From Wikitravel

Europe : France : Brittany : Morbihan

Morbihan is in the Brittany region of France.

  • Pays de Lorient
  • Pays d'Auray
  • Pays de la Baie Rhuys-Vilaine
  • Pays de Vannes-Lanvaux
  • Pays de Redon
  • Pays de l'Oust a Broceliande
  • Pays de Pontivy
  • Pays du Roi Morvan
  • Pays de la Vallee du Blavet
  • Rohan
  • Josselin
  • Pontivy


Morbihan is a region of Brittany rich in history and culture. The name mor bihan comes from the Breton "little sea" which is a reference to the inland sea of the Golfe du Morbihan, where an abundance of wildlife thrives, together with yachts and small boats meandering between its lovely islands. Just outside the gulf is the Atlantic Ocean, "mor braz" (big sea or ocean), where sailors once started their long voyages to the Orient.


French is the main language of use in the area, though those involved with the tourism industry will usually speak at least some English.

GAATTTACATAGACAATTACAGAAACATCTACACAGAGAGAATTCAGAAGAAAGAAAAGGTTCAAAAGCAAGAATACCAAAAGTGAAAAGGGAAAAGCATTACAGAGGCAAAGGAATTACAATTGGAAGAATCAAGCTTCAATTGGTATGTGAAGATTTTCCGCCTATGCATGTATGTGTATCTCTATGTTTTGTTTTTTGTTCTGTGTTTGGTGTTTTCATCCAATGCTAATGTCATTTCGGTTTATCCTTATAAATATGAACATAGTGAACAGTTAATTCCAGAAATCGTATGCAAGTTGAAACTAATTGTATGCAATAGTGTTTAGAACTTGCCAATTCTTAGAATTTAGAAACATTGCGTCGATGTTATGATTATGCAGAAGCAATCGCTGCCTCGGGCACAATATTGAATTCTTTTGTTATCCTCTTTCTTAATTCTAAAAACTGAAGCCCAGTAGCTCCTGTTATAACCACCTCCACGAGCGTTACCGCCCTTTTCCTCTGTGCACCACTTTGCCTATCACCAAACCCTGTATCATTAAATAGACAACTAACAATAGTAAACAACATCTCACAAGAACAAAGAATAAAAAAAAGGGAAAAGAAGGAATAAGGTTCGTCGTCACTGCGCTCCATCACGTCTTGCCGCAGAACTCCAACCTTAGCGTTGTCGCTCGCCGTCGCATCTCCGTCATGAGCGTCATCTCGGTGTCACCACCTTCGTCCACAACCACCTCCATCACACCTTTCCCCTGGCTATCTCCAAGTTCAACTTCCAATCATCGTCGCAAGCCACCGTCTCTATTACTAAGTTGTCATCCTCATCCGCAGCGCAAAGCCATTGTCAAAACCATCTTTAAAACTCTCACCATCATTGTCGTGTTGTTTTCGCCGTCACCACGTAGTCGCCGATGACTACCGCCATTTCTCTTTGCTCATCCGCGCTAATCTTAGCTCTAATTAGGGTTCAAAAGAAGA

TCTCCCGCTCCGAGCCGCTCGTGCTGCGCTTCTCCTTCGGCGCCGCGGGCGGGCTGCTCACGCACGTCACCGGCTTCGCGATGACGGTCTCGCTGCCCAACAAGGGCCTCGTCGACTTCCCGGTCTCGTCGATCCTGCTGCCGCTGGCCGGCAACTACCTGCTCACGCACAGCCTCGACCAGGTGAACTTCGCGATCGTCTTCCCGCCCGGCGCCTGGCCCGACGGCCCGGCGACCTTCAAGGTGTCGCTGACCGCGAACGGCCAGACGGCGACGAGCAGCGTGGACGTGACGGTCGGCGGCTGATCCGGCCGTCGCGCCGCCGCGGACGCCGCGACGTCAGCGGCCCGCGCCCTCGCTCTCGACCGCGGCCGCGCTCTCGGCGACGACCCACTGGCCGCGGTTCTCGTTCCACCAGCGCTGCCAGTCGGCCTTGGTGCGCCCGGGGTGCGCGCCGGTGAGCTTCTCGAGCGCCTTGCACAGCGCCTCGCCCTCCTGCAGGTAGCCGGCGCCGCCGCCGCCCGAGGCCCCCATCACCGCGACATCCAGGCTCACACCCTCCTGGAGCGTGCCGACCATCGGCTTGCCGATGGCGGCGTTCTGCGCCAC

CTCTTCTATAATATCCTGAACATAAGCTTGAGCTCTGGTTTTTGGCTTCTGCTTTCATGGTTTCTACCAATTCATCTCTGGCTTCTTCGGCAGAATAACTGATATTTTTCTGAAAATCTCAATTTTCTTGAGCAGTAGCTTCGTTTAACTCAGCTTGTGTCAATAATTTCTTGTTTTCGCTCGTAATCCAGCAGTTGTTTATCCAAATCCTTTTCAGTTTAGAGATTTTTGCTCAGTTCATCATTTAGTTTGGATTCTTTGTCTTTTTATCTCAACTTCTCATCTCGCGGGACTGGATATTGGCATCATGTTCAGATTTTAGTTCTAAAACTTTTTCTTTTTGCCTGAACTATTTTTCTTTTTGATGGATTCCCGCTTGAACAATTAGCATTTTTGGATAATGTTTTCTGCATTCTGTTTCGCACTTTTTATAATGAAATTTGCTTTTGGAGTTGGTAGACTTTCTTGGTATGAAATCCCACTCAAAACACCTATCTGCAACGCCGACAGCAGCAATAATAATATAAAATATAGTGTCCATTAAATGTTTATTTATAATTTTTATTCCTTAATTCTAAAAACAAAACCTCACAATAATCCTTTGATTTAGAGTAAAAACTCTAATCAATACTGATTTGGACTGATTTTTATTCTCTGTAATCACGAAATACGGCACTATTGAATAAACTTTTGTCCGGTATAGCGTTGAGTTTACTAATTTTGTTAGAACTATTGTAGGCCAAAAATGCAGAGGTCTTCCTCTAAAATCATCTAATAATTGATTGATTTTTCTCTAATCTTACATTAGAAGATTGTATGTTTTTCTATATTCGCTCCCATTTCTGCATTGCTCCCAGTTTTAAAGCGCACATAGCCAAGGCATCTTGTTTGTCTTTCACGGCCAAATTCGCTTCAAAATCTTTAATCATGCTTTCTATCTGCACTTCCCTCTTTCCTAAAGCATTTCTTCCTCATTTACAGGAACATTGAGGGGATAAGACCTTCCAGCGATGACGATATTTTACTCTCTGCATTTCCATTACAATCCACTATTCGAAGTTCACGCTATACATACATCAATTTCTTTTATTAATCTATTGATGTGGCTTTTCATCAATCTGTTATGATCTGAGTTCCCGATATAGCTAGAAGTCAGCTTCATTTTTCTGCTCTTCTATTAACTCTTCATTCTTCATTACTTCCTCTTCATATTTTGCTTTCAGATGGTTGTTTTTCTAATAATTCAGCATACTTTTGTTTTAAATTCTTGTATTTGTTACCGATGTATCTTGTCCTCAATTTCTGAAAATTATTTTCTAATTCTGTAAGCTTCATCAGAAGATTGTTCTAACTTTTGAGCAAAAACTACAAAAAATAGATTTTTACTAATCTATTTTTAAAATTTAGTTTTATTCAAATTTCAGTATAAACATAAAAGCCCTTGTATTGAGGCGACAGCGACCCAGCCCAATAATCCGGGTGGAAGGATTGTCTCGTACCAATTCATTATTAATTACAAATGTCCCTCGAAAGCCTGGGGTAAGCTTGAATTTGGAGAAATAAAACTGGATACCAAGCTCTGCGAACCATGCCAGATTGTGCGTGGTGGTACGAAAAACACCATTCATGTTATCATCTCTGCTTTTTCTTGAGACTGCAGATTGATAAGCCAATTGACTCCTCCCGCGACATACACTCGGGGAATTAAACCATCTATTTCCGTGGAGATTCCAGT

Get in

Ferry, St Malo or Roscoff: [1]

Fly, Dinard, Brest or Lorient: [2] [3] [4]

Get around

Josselin - The chateau des Rohan

Pontivy - Napoleonic heritage trail

Vannes and Le Golfe du Morbihan

  • Menhirs and Dolmens- ancient standing stones and stone tables.




Nantes-Brest Canal

Brittany Beaches

  • Walk
  • Cycle
  • Swim
  • Seafood, oysters, mussels.
  • Buckwheat pancakes, crepes and desserts.
  • Ham and pork products.
  • Buttermilk
  • Artichokes and cauliflowers.
  • Breton cider
  • Wine

Stay safe

Swim at the safe beaches of Morbihan.

Beware of dangerous undercurrents in the Golf du Morbihan.


Morbihan lies in the middle of the five departments that form the region of Brittany and can offer accommodation beside the sea, or deep in the Breton countryside. This department has a wide variety of hotels, pensions, bed and breakfast establishments, gites or holiday cottages, and campsites to offer the "vacancier".

  • Holiday Cottage in Morbihan: [5]
This article is an outline and needs more content. It has a template, but there is not enough information present. Please plunge forward and help it grow!

1911 encyclopedia

Up to date as of January 14, 2010

From LoveToKnow 1911